Pension savers unaware of at-retirement choices

Seven out of 10 pensions professionals do not believe DC members achieve good outcomes at retirement and 95 per cent do not understand the income uplifts available for health conditions, new research shows.

Four out of five pension professionals believe that the average DC member does not understand their company pension scheme, while 55 per cent do not believe that DC members know where to go for advice, according to the research carried out by Echo Research through interviews with consultants, trustees, providers and advisers.

The survey found 85 per cent of pensions professionals believed the reason why employees did not understand their DC schemes was a ‘lack of education about pensions in general’, 74 per cent point to ‘apathy among members’ and 66 per cent said ‘inertia among members’.

But only 20 per cent of professionals say that decumulation is one of the tasks that they spend most time on, compared to 40 per cent who say that administration is one of the tasks that they spend most time on. 43 per cent said that decumulation is one of the tasks to which they devote least time.

Of respondents to the survey, commissioned by enhanced annuity provider Partnership, 83 per cent of pensions professionals cite “access to good quality advice and guidance” as top success factor affecting quality of retirement income outcome among employees, with 73 per cent listing ‘buying annuities smartly’ and 70 per cent ‘shopping around’.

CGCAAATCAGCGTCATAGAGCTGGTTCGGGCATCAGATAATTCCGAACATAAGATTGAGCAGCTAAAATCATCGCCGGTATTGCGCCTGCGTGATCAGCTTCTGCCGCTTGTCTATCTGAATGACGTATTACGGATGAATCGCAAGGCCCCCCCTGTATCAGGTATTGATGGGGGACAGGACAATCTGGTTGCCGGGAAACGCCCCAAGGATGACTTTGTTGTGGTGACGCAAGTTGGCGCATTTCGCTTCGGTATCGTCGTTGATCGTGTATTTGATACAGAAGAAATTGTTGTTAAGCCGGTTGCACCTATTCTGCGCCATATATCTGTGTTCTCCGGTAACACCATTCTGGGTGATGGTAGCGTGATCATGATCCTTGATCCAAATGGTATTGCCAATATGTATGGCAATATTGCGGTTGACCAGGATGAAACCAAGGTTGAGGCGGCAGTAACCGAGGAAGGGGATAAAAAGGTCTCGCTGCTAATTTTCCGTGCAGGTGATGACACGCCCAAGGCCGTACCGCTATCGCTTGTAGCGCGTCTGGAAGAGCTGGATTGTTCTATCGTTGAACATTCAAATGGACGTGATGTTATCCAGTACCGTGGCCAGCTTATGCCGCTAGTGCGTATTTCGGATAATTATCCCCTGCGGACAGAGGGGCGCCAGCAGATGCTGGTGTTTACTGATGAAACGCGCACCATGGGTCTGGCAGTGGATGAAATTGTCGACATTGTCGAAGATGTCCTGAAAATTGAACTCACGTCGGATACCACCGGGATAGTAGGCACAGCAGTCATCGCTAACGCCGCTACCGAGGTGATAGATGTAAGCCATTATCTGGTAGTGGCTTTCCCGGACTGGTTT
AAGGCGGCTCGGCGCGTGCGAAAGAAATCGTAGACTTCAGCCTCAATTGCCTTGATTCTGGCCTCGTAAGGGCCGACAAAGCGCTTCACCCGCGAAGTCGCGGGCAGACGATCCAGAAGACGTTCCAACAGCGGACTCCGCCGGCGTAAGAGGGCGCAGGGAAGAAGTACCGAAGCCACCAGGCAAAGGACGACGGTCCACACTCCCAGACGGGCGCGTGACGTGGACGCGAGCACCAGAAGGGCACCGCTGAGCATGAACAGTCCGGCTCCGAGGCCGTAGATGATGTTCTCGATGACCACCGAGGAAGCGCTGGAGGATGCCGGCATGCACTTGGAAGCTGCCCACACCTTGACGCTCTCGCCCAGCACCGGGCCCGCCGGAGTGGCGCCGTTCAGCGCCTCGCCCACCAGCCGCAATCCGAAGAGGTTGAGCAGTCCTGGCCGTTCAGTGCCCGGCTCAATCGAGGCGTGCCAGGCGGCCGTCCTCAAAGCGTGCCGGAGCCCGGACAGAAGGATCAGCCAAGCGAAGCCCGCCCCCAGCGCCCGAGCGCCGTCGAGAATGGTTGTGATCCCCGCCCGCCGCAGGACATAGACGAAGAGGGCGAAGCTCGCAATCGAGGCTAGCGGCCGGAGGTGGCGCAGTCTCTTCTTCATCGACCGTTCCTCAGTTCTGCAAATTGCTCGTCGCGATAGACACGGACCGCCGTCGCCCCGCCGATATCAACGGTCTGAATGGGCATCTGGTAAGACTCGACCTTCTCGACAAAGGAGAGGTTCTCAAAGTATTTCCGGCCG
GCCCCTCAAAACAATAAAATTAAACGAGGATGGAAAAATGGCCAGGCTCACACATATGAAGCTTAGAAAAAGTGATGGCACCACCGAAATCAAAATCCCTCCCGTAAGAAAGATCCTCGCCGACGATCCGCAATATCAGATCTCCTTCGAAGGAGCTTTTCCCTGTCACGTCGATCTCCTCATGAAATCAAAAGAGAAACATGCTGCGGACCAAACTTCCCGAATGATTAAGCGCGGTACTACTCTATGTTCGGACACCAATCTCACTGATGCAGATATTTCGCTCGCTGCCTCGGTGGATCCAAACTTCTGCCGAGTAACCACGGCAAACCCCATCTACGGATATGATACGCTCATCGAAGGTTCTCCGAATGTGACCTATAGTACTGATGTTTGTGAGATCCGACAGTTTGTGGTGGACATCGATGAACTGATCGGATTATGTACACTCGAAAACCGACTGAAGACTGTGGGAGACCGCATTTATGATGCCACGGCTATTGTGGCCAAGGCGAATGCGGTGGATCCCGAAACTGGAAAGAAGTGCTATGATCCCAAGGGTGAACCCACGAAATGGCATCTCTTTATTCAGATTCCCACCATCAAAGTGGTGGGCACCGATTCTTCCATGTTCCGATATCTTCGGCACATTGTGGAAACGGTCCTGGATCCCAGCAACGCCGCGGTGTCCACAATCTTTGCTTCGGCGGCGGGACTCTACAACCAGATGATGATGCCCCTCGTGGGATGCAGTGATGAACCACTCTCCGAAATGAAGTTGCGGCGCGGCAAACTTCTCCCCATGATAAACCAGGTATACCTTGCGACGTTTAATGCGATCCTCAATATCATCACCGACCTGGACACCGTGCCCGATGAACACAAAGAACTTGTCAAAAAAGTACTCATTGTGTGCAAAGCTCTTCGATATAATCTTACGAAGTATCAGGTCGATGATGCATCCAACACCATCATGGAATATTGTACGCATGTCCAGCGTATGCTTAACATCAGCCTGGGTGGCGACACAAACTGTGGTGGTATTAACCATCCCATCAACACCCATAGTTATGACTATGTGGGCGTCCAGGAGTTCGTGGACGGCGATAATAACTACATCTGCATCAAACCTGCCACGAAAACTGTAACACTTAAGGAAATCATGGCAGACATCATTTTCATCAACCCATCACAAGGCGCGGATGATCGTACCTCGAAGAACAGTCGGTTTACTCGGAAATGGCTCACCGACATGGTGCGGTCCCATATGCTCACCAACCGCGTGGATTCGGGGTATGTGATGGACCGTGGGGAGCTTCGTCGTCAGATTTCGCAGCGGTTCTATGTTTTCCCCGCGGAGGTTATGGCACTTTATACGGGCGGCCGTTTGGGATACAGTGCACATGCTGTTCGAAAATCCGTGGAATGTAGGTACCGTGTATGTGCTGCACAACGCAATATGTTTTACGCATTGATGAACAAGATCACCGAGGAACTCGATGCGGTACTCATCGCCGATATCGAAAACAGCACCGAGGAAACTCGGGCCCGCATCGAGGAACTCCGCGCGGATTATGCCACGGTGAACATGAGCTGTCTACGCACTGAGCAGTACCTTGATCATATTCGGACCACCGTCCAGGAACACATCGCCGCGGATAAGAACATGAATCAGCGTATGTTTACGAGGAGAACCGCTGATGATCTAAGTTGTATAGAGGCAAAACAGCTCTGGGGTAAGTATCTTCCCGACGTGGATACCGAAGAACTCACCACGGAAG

Andrew Megson, managing director of retirement at Partnership says:“Inevitably there will be a significant change of culture as more company pensions schemes move from final salary to money purchase schemes.  This will progressively affect more and more people. This research shows the significant issues that pensions professionals must now grasp as a matter of urgency as they seek to meet their responsibilities to members at retirement.”

“One result is that the retirement decision is a lot more involved and it is quite clear from these pensions professionals that Trustees need to focus more in the process of retirement and to ensure that members are engaged and have appropriate access to guidance at the right time.

“If not, scheme members will suffer significantly reduced retirement incomes and, in particular, those who qualify for enhanced annuities for reasons of health and lifestyle – and who can typically benefit by increased retirement income of up to 40 per cent. We must grasp this issue now. The good news is that there are many quick solutions which can help them now.”